Do not enter any “sales information”. I continue to the question “Did you stop using the asset?” and I answer Yes since the property was taken out of rental service. Beginning in 2018, like-kind exchanges can only be used for real property such as real estate.
Failing to meet these deadlines may cause the sale of the property to be recognized in the current tax year. Frankly, you should try contacting Support, via the link below, since you appear to be struggling with getting the exchange entered properly.
Ordinarily, when you sell something for more than what you paid to get it, you have a capital gain; when you sell it for less than what you paid, you have a capital loss. But if you immediately buy a similar property to replace the one you sold, the tax code calls that a “like-kind exchange,” and it lets you delay some or all of the tax effects. The Internal Revenue Service uses Form 8824 for like-kind exchanges. To enter this exchange and figure the basis for the asset received, select Topic List in the toolbar at the top of the screen, scroll to the Income category, then choose the Other Income topic.
I’m assuming TurboTax is somehow calculating more losses based on the depreciating assets/bonus depreciations I’ve entered for the property. If you open forms mode, the 8824 form has a link to a specific Schedule E property. I have never figured out what this does, but it does not cause the assets for the property to correctly report partial year depreciation, and link the resulting basis to the 8824. I’ll try this approach and if it doesn’t work I’ll update this thread.
Exchange With Multiple Properties Does Not Properly Defer Capital Gain
I appreciate any advice on how to enter this information correctly. Eventually, I get to a Sales Information dialog for entering Prices and Expenses for both Assets and Land.
You may use TurboTax Online without charge up to the point you decide to print or electronically file your tax return. Printing or electronically filing your return reflects your satisfaction with TurboTax Online, at which time you will be required to pay or register for the product. For simple tax returns only, file fed and state taxes free, plus get a free expert review with TurboTax Live Basic. I’m having the exact issue and none of these answers has helped me. I do not get an option for anything related to a like kind exchange when I select special handling. TurboTax does not actually support this type of exchange but Support has been able to walk some users through the procedure and troubleshoot any input errors. I just finished my taxes but not sure if these calculations are correct.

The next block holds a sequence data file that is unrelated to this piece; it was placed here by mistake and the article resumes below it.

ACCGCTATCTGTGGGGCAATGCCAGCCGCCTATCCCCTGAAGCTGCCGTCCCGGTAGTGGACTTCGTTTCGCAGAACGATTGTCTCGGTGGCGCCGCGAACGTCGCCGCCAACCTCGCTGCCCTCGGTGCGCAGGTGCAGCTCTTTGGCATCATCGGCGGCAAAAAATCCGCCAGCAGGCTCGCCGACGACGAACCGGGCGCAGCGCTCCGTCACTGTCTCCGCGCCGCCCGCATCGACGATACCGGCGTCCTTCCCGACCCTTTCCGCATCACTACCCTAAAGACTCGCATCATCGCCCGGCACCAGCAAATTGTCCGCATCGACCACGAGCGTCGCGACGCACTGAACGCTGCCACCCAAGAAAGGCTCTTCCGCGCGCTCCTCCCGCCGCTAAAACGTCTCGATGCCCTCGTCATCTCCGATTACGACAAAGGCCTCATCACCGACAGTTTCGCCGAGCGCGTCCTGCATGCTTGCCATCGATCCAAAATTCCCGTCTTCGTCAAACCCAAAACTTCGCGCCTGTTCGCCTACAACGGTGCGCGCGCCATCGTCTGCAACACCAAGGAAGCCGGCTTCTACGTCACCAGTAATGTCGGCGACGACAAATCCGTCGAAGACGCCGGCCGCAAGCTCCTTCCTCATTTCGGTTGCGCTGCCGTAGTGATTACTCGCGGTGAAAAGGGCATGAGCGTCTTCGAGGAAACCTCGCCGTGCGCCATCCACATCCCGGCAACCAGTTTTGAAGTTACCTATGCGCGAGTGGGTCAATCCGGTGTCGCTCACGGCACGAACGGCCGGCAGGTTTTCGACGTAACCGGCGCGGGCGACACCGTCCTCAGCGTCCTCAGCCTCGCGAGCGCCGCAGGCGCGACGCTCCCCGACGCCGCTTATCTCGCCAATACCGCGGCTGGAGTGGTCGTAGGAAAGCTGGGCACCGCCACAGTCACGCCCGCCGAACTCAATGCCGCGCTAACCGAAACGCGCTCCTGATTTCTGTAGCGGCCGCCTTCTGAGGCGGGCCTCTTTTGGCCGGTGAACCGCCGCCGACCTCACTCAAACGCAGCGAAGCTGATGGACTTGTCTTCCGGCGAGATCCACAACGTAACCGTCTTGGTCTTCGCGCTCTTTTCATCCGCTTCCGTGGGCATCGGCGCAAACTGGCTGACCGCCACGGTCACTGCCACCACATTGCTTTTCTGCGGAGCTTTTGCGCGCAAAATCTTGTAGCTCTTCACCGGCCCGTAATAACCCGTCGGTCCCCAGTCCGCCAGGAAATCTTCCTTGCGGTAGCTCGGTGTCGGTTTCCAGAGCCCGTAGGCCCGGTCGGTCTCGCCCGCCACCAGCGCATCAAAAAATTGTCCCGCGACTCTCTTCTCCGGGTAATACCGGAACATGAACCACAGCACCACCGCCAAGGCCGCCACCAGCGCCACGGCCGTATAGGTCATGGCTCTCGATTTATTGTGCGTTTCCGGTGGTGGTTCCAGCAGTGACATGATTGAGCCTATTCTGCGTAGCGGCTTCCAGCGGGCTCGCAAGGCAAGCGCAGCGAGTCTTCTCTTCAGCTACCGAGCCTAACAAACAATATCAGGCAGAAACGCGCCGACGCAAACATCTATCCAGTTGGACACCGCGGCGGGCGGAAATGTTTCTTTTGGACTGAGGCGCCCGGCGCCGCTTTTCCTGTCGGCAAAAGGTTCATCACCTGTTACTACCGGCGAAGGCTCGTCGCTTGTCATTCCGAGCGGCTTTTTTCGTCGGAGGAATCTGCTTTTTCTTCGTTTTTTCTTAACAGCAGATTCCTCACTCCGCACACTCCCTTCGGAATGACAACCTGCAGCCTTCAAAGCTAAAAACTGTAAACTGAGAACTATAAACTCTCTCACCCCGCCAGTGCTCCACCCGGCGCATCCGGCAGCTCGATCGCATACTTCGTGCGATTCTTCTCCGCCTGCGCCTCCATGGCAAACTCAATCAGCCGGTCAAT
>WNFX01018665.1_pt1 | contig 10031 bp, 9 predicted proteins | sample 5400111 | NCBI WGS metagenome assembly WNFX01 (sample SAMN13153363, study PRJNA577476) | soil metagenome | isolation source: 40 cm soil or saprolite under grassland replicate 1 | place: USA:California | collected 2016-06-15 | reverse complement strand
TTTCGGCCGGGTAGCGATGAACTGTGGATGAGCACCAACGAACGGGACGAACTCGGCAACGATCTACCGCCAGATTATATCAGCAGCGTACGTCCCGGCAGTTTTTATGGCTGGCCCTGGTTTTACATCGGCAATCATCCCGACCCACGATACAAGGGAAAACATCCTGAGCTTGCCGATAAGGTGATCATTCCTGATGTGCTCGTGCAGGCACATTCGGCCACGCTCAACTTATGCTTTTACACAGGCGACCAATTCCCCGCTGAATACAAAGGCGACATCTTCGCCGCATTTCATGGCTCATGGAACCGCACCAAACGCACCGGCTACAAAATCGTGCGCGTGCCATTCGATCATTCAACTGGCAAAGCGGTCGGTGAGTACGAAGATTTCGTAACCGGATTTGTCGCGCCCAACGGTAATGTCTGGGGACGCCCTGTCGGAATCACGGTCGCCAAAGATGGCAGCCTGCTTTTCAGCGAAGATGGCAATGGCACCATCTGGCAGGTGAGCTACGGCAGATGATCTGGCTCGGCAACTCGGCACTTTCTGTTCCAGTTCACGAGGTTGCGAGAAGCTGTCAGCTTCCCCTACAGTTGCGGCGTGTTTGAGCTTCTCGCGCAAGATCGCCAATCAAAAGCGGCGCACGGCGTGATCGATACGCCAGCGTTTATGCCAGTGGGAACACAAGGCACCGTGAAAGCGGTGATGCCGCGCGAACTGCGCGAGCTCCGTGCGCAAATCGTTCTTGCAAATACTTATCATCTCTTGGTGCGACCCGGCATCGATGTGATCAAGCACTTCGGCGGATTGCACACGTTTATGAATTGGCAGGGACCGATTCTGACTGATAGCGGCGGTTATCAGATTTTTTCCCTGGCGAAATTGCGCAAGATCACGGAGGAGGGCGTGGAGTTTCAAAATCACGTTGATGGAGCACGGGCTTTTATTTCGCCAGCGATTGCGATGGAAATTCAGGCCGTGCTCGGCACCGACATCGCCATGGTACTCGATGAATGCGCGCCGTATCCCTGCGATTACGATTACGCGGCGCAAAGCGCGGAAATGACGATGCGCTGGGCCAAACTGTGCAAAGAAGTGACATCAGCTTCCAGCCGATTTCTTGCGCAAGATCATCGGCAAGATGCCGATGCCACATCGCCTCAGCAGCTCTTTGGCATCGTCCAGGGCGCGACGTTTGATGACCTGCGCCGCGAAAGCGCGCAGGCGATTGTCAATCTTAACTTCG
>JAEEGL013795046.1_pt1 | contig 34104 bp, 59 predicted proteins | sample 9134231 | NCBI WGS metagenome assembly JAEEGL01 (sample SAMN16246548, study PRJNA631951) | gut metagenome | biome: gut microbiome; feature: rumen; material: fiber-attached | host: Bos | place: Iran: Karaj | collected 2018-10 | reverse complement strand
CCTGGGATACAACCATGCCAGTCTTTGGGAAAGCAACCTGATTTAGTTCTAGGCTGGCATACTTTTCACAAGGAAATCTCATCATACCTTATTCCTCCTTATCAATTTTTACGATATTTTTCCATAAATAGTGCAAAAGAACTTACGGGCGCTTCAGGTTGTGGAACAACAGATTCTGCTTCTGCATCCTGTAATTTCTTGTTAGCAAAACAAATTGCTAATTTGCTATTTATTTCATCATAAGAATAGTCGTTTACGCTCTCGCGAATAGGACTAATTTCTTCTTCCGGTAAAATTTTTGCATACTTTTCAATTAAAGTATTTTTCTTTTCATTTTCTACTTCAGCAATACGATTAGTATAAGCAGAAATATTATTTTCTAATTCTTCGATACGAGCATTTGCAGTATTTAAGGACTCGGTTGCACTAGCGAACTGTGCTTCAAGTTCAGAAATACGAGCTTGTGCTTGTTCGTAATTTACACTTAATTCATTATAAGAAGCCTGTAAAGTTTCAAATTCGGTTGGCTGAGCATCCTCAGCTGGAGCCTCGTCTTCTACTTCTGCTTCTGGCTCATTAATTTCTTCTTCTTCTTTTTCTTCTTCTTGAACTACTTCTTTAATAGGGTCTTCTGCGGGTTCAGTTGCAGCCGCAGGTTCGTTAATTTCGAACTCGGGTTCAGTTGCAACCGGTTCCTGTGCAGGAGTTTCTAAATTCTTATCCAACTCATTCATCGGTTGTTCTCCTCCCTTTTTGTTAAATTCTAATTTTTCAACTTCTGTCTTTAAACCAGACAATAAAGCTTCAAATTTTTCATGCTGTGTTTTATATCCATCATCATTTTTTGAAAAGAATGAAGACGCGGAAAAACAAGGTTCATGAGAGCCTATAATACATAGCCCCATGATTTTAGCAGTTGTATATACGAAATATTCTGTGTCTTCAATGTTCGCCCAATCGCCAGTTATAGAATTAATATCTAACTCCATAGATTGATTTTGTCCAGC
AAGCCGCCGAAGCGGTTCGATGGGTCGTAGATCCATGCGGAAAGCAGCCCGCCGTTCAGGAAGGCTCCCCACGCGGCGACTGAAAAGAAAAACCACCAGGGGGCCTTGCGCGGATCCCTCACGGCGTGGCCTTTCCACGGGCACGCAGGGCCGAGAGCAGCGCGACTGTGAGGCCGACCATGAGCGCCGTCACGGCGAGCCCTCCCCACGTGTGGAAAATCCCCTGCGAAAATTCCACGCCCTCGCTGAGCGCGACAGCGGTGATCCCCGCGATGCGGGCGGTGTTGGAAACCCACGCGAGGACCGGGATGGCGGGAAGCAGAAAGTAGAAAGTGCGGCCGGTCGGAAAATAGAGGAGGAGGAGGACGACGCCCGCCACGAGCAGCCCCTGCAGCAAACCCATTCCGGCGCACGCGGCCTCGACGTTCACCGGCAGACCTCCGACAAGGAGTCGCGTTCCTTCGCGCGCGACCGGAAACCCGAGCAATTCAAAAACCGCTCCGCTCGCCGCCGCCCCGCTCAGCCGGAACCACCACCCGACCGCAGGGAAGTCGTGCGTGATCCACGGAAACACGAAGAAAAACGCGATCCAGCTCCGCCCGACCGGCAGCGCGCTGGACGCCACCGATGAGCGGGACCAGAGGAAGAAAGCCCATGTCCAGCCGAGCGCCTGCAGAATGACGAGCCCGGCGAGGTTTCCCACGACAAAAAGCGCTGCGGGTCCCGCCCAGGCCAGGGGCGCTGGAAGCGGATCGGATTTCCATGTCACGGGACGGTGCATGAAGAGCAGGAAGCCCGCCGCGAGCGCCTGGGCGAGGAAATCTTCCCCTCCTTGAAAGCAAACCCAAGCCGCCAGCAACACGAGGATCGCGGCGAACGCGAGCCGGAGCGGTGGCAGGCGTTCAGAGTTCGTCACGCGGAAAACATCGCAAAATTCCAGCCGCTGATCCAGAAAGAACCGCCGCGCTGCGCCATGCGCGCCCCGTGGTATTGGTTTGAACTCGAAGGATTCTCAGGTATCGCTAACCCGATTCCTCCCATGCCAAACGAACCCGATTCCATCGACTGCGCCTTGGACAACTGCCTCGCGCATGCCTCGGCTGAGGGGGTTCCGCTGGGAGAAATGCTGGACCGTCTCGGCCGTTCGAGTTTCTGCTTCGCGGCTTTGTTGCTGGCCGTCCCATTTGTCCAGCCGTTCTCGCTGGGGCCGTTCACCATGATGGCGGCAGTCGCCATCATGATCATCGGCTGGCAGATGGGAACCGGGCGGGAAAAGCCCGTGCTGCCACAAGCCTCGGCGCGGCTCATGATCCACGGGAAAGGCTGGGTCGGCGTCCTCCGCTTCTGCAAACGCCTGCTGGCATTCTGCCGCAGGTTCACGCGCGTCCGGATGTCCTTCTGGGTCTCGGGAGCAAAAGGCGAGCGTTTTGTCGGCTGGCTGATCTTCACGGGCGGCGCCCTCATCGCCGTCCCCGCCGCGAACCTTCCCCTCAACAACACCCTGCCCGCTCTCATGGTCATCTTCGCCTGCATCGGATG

That’s what I have always done, but I have not used the new “carry forward basis” to calculate the depreciation on the replacement property. In years past, Turbo Tax said to print out the 8824 for your records so that someday when you sell the replacement property you would have the “adjusted basis” to use when calculating the gain. For example, property cost $180K, but the adjusted basis resulting from the exchange deferment is $42K. For simple purposes say the structure is $140K (78%) and would be depreciated over 27.5 years, or $5,091/yr. If I use $42K as the cost the annual depreciation would drop to $1,191; obviously a huge difference. I sold a rental property, did a 1031 exchange, and purchased a replacement rental property. I am having trouble reporting the whole process to TurboTax, in particular the sale of the old rental property.
This produces the underlying Form 8824 for the exchange and it seems to have good information on it, including the deferred gain and basis for the new rental property. Should I not have told it under the Rental Income section that I sold that property? That’s when it started charging the tax due on the sale and now continues to charge it when I also enter the information under like-kind exchange. So, following this advice, I entered the renovation assets and entered them as sold on the same date the property was sold. The result produced zero depreciation and calculated the allocated gain for each asset.
I Sold A Rental Property Through A 1031 Exchange Where In Turbotax Do I Enter The Like
Regardless, you should be reporting your 1031 exchange on Form 8824 and it appears as if you might be entering the transaction in the wrong section of the program. I see that the two entries amount to the improvements and the current list of depreciating assets. The second entry is the land amount, when I purchased the property. No, do not report that the property relinquished was sold; indicate the property was given away as of the date of the exchange. We never received the sales funds directly because we used OREXCO as the intermediary. For that matter, another “bug” is that there is a checkbox where a user can link an exchange to a business or a rental but checking that box actually does next to nothing. Any boot calculations simply has to come out of the program based on the input, it can’t be coming from the user.